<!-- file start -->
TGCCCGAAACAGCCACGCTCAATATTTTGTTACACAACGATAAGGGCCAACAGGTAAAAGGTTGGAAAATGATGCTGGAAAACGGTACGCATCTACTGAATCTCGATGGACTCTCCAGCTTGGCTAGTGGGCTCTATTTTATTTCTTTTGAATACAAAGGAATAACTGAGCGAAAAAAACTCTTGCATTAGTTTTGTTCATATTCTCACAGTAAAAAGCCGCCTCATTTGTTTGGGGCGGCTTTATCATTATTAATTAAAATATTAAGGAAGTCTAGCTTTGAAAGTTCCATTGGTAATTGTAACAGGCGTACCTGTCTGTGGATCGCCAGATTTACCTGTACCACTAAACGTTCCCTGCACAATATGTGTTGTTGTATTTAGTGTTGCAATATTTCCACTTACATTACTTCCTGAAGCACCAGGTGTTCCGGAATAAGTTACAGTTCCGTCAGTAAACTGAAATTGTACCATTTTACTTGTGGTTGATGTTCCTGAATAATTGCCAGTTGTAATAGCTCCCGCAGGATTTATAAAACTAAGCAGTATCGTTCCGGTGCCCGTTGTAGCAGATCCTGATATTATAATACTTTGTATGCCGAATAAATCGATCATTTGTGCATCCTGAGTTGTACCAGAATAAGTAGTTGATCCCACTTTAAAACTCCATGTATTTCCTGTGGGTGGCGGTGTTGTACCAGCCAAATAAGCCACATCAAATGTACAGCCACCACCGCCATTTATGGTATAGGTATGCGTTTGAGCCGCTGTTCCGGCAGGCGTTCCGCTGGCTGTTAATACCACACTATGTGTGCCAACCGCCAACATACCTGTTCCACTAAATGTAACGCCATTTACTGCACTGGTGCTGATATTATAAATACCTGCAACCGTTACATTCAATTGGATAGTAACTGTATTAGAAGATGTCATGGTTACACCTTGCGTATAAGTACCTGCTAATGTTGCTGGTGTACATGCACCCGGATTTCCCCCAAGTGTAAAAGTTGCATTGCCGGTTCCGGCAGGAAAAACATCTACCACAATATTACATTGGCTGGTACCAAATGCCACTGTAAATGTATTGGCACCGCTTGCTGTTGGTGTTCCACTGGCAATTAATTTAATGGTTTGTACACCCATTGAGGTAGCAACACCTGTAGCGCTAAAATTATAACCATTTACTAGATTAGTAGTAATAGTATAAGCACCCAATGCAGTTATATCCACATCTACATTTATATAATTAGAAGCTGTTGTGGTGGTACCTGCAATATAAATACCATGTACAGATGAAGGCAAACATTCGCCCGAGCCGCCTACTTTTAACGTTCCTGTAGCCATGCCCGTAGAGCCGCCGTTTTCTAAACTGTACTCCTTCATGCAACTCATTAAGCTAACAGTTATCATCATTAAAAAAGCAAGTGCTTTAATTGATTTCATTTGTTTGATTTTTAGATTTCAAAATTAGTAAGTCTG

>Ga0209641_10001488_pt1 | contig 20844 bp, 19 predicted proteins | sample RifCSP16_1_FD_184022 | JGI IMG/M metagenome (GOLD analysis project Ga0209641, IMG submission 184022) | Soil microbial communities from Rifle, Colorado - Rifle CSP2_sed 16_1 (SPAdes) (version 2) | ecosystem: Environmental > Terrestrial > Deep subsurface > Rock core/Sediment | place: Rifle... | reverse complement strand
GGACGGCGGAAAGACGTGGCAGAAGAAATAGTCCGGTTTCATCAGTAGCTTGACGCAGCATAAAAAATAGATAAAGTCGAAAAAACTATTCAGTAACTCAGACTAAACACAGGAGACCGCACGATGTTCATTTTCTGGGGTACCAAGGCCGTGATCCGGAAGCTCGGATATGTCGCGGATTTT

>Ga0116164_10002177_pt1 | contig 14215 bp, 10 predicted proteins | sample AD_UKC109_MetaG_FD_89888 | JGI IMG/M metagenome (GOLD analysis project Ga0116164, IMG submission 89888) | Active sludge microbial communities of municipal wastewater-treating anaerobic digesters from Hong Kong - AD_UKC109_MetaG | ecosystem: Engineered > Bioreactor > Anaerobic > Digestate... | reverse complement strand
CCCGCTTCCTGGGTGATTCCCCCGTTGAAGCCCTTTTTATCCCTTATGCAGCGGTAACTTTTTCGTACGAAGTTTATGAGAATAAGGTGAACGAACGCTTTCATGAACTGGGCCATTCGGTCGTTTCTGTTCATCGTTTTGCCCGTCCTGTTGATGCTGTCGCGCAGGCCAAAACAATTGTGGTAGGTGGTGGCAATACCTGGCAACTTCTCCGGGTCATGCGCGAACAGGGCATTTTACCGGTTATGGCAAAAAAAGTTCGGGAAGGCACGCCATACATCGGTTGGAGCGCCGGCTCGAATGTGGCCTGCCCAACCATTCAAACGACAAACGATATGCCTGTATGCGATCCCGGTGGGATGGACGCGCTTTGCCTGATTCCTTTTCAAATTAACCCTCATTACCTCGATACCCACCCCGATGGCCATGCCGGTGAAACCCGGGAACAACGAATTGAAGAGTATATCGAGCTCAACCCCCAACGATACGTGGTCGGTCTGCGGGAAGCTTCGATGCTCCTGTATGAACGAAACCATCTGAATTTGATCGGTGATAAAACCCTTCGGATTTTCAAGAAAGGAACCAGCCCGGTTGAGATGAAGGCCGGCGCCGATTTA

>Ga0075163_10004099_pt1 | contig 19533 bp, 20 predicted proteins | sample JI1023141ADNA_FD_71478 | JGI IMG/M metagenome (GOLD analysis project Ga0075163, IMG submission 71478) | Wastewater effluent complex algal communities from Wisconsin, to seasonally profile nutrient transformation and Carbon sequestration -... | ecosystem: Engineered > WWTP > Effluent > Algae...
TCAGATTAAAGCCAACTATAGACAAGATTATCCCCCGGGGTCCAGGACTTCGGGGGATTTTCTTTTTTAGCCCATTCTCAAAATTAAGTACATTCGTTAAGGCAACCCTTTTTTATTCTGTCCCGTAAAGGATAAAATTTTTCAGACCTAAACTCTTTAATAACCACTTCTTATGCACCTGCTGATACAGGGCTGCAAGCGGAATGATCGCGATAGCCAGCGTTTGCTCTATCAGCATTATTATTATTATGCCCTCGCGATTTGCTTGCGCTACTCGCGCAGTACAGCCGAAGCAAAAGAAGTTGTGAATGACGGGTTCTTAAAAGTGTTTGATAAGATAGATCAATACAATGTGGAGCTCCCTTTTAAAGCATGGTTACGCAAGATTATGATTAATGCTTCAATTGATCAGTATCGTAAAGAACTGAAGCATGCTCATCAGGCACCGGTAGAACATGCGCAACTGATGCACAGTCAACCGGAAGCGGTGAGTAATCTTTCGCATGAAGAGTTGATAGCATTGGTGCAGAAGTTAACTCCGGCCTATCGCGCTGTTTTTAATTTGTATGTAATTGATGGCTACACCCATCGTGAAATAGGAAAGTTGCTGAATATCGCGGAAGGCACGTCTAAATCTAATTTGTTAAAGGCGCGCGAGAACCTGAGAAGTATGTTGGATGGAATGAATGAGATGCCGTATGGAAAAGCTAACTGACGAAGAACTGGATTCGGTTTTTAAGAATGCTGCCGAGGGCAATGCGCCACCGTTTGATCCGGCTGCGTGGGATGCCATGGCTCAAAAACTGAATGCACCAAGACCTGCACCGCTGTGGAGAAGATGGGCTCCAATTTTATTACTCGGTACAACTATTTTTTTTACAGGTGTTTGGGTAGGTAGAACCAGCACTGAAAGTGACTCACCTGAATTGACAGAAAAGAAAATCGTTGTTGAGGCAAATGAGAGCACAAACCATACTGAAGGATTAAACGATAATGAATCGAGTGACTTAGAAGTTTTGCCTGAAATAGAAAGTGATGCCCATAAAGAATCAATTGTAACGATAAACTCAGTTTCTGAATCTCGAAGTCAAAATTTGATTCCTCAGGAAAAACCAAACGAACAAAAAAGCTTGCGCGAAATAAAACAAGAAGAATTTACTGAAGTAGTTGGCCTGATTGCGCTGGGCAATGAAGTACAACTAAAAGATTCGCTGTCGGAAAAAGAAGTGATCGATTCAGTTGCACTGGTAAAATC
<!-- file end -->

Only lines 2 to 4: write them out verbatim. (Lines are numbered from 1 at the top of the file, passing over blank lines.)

>Ga0209641_10001488_pt1 | contig 20844 bp, 19 predicted proteins | sample RifCSP16_1_FD_184022 | JGI IMG/M metagenome (GOLD analysis project Ga0209641, IMG submission 184022) | Soil microbial communities from Rifle, Colorado - Rifle CSP2_sed 16_1 (SPAdes) (version 2) | ecosystem: Environmental > Terrestrial > Deep subsurface > Rock core/Sediment | place: Rifle... | reverse complement strand
GGACGGCGGAAAGACGTGGCAGAAGAAATAGTCCGGTTTCATCAGTAGCTTGACGCAGCATAAAAAATAGATAAAGTCGAAAAAACTATTCAGTAACTCAGACTAAACACAGGAGACCGCACGATGTTCATTTTCTGGGGTACCAAGGCCGTGATCCGGAAGCTCGGATATGTCGCGGATTTT

>Ga0116164_10002177_pt1 | contig 14215 bp, 10 predicted proteins | sample AD_UKC109_MetaG_FD_89888 | JGI IMG/M metagenome (GOLD analysis project Ga0116164, IMG submission 89888) | Active sludge microbial communities of municipal wastewater-treating anaerobic digesters from Hong Kong - AD_UKC109_MetaG | ecosystem: Engineered > Bioreactor > Anaerobic > Digestate... | reverse complement strand